92 July/August 2014
News for and about the members of the UNC General Alumni Association. Want to submit an item? Use the “Update
Your Record” form at
alumni.unc.edu/update, post news
alumni.unc.edu/go/online_classnotes or send
firstname.lastname@example.org. Items submitted for Online
Class Notes are considered for inclusion in the Review. The
deadline for the November/December 2014 issue is Aug. 1.
Mary Kemp Allen (’ 33 ABLS), 102, of Matthews;
Feb. 5, 2014. Allen owned and operated an
office-supply and gift shop in Myrtle Beach, S.C.,
before retiring to Charlotte.
Martha Dabney Jones (’ 35 MA), 104, of Charlottesville, Va.; Feb. 15, 2014. Jones retired in
1972 as headmistress at Stuart Hall in Staunton,
Va., and taught English at St. Mary’s Junior
College in Raleigh, where she also was dean of
students. Her community activities included work
with Literacy Volunteers of America, the Mental
Health Association and Meals on Wheels. In
WWII, she served in the Women’s Auxiliary Army
Corps. At UNC, she belonged to Pi Beta Phi.
Mary-Betty French-Pearson (’ 39), 96, of Woodland, Calif.; Jan. 11, 2014. French-Pearson’s
volunteer activities included PTA, Stephen Ministers, Adult Day Health Care and the Woodland
William George “Bunk” Anderson (’ 40 AB), 96, of
Charlotte; March 14, 2014. A cotton broker and
classer, Anderson was a buyer for Smyre Mills in
Gastonia for 26 years. He served in the Navy in
WWII in a submarine-hunter patrol off the East
Coast of the U.S. At UNC, he belonged to Zeta Psi
and the baseball team. ◆ James Carl Hambright
Jr. (’ 40), 94, of Rock Hill, S.C.; March 14, 2014.
Hambright owned and operated Hambright & Co.,
a wholesale lumber merchant. He served on the
board of directors and the executive committee
of the North American Wholesale Lumber Associ-
ation. Active in Boy Scouts for 50 years, he held
the Palmetto and Silver Beaver awards, He was
a high school basketball and football official as
well as a college football official. He served in the
Army Air Corps in WWII. At UNC, he belonged to
Kappa Sigma and student government.
Mary Gail Menius Bentz (’ 41 AB), 93, of Iowa
City, Iowa; Feb. 1, 2014. Bentz taught in public
and private schools in North Carolina before
moving to Iowa City, where she exhibited her
artwork. She also taught a watercolor class. ◆
Joseph Malphus Jenrette Jr. (’ 41 BSCOM), 94, of
Mount Pleasant, S.C.; March 15, 2014. Jenrette
retired from Jenrette Transport Co., which he had
formed with his father, and developed commercial properties. An avid runner, he competed in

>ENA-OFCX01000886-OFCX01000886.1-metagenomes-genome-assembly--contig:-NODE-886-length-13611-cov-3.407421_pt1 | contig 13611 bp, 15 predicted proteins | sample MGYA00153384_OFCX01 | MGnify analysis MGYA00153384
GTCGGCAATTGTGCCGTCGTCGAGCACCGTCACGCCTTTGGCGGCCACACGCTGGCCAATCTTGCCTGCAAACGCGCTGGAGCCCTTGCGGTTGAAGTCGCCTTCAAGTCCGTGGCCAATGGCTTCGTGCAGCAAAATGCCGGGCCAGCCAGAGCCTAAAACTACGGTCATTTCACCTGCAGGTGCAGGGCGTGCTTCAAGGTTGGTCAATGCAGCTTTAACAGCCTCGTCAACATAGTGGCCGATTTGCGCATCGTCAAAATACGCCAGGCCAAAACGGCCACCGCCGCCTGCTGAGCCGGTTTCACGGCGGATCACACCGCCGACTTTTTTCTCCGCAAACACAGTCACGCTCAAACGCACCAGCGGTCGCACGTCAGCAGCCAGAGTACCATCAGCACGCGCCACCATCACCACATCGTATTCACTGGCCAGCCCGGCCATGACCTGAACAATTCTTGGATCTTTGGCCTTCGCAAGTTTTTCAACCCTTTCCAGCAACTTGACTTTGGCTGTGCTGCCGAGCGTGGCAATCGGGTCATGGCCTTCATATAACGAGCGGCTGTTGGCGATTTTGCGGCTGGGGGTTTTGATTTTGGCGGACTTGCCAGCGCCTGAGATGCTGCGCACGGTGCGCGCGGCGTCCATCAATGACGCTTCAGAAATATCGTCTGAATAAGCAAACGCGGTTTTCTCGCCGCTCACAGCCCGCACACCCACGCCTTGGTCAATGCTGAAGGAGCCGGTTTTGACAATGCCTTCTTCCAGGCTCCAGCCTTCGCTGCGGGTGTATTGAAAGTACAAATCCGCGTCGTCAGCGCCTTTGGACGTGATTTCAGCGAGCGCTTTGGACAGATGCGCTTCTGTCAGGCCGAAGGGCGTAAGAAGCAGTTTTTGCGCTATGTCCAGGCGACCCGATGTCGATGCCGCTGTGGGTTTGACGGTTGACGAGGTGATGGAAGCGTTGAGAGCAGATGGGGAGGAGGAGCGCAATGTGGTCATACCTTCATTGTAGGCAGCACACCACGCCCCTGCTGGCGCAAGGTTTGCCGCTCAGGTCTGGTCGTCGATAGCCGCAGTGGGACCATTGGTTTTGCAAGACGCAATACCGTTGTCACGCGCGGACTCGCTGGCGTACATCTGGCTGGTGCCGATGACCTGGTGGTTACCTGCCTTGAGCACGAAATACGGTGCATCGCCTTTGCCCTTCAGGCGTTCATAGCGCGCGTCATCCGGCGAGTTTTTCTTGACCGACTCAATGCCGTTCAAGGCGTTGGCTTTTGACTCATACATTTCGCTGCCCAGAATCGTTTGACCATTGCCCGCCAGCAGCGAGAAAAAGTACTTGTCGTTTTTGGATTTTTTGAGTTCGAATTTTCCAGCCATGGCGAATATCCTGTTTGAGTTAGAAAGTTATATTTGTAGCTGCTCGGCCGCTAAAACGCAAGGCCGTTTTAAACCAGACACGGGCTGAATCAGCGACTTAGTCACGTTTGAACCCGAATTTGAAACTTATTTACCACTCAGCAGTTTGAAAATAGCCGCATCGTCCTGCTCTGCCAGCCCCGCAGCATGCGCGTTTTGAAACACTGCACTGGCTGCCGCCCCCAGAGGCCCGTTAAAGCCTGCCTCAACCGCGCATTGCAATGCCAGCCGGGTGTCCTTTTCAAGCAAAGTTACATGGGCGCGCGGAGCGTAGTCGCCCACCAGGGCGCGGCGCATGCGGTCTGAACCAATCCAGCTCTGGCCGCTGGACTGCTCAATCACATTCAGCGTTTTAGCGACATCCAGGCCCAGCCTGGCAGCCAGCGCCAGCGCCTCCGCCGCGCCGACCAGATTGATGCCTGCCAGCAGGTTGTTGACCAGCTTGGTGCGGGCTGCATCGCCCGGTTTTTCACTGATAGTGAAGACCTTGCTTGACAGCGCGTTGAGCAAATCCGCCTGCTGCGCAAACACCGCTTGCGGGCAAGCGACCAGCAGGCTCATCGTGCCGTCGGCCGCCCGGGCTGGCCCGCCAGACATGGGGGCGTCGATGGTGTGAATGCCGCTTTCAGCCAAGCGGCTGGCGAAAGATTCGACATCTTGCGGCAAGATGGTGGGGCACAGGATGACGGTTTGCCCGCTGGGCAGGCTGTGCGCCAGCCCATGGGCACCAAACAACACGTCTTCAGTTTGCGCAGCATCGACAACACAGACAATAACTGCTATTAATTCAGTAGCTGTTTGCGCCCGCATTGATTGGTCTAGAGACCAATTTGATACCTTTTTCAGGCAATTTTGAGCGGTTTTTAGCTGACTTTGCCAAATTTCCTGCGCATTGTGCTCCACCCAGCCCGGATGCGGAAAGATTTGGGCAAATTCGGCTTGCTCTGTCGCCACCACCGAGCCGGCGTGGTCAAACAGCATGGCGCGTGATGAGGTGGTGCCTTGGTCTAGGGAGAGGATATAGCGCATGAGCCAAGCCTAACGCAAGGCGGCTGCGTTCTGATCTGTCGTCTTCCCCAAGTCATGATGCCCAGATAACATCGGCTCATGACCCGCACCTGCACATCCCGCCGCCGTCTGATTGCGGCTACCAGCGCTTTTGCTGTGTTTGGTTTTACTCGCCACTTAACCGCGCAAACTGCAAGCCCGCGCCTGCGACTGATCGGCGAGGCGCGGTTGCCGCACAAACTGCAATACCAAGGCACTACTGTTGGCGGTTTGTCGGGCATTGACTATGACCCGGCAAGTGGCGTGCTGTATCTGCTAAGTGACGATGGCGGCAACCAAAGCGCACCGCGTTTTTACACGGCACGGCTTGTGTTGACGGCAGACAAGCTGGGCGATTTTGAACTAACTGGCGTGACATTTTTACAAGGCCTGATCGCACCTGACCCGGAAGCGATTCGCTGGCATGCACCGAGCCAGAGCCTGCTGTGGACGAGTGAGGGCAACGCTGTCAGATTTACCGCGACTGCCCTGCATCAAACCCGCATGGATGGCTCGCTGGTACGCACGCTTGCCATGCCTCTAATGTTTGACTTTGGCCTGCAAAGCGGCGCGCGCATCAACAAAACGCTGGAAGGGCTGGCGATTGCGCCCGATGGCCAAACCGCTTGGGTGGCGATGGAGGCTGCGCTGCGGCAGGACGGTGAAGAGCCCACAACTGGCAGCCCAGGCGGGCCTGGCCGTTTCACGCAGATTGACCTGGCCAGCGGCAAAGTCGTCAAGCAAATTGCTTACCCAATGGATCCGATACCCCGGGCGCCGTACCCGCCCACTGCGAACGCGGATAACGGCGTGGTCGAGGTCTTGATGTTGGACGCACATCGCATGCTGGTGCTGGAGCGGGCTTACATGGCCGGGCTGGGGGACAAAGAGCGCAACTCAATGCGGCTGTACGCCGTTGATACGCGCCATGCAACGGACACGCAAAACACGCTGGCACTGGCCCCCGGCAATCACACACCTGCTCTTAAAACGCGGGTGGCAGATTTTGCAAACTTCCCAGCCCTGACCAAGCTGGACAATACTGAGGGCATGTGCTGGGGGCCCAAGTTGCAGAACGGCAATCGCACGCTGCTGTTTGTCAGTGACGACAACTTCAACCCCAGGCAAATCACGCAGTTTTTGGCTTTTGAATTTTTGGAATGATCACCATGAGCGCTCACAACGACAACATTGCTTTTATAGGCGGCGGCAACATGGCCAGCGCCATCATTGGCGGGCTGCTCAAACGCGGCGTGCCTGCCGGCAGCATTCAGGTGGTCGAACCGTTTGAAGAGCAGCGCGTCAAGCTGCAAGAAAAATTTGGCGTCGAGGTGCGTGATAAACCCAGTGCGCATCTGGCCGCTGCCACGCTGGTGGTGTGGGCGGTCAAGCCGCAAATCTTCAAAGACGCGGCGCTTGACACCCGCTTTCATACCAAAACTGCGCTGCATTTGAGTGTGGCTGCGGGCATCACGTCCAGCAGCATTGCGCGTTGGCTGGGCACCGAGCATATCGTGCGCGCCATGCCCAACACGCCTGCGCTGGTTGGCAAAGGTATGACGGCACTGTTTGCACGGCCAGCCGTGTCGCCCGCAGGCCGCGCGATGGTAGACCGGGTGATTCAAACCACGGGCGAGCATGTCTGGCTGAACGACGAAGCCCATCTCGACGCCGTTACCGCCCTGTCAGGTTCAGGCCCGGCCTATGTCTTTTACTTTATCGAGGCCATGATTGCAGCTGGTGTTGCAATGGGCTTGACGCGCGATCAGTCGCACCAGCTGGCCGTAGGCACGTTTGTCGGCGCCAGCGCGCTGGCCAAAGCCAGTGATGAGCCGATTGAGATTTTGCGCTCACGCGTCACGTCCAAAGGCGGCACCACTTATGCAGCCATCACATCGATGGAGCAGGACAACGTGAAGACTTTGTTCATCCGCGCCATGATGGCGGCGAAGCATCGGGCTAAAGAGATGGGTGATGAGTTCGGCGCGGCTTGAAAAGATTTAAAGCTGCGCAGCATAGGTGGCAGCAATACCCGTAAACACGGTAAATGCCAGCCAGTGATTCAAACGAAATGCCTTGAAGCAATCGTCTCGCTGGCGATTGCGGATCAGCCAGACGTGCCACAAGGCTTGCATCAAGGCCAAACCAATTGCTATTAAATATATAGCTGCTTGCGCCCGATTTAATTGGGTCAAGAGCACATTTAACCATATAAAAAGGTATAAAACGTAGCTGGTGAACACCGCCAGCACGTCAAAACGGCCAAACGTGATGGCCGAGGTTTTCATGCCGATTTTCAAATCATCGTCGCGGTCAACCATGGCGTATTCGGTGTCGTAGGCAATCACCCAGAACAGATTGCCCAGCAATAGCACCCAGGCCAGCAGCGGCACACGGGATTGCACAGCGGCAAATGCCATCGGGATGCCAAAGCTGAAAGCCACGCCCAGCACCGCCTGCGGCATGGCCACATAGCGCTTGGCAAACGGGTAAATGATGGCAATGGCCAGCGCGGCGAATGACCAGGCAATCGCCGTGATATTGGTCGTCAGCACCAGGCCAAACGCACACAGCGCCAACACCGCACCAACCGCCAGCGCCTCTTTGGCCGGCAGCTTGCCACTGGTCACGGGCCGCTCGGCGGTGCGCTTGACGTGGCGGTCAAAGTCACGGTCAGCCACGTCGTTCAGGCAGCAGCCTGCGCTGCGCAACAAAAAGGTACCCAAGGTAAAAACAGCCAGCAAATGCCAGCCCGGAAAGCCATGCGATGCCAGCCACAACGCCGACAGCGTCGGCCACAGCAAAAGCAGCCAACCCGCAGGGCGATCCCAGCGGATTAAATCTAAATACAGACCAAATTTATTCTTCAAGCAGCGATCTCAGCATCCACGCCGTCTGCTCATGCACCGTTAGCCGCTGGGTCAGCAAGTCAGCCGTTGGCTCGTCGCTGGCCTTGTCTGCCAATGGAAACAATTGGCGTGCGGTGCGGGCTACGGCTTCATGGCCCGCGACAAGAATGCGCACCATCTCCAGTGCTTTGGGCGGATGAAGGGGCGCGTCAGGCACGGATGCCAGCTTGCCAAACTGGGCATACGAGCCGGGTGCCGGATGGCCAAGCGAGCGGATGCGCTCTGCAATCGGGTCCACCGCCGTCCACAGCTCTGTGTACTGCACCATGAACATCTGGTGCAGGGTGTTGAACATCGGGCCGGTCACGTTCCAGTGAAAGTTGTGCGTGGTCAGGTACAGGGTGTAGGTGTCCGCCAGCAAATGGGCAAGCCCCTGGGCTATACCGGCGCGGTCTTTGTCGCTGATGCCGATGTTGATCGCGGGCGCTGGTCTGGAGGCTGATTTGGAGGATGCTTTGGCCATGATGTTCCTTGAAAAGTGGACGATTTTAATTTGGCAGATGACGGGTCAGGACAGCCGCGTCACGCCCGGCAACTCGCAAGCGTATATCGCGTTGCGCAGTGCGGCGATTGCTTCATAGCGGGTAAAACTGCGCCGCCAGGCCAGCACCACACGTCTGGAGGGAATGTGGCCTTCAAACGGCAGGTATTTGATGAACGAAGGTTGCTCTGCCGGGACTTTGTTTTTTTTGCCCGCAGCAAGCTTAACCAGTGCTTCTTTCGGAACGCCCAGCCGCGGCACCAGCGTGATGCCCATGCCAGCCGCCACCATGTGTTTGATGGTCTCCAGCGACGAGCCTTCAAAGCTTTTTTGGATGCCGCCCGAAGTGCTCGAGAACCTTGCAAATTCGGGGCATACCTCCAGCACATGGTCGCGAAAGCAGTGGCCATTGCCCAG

races across the Southeast into his 70s. He
volunteered with Habitat for Humanity, managing
its thrift shop. He served in the Navy in WWII. At
UNC, he belonged to Sigma Chi, where he served
as president. ◆ Dr. Russell Edward Herring Jr.
(’ 41), 94, of Crozet, Va.; Feb. 23, 2014. Herring
retired as a radiologist in 1985 after working in
Martinsville, Va., and Hendersonville. When he
started out as a physician, he served western
Albemarle County. A Civil War buff, he counted
meeting historian and author Douglas Southall
Freeman as a highlight. In WWII, he was an
Waiters at UNC’s Commons Hall, sometime
between 1890 and 1920. The photographer
captured this shot on a glass-plate negative
— a method that sparked a do-it-yourself photography revolution in 1851. With glass-plate
negatives, a would-be shutterbug had only to
follow the 10 simple steps listed in 1864’s
The Silver Sunbeam: A Practical and Theoretical Textbook of Photography:
1. Prepare the glass plate.
2. Coat the prepared plate with collodion.
3. Sensitize the plate.
4. Expose the plate in the camera.
5. Develop the picture.
6. Fix the image.
7. Dry the plate.
8. Remove any particles which may have
settled on the plate.
9. Cover the plate with the “purest and most
transparent crystal varnish, precisely in the
same manner as the plate was covered
10. Apply black velvet or paper to the back of
the plate to form a dark background.
Glass-plate negatives were commonly used
until the invention of celluloid film in 1903.
GLASS NEGATIVE 0290: WAITERS AT COMMONS HALL, CIRCA
1890S–1920S, IN THE COLLIER COBB PHOTOGRAPHIC COLLECTION
#P0013, NORTH CAROLINA COLLECTION PHOTOGRAPHIC ARCHIVES, UNC.
ADDI TIONAL INFORMA TION FROM “THE PRESERVA TION OF GLASS PLATE
NEGA TIVES” B Y GRE TA BAHNEMANN, WEBJUNC TION.ORG.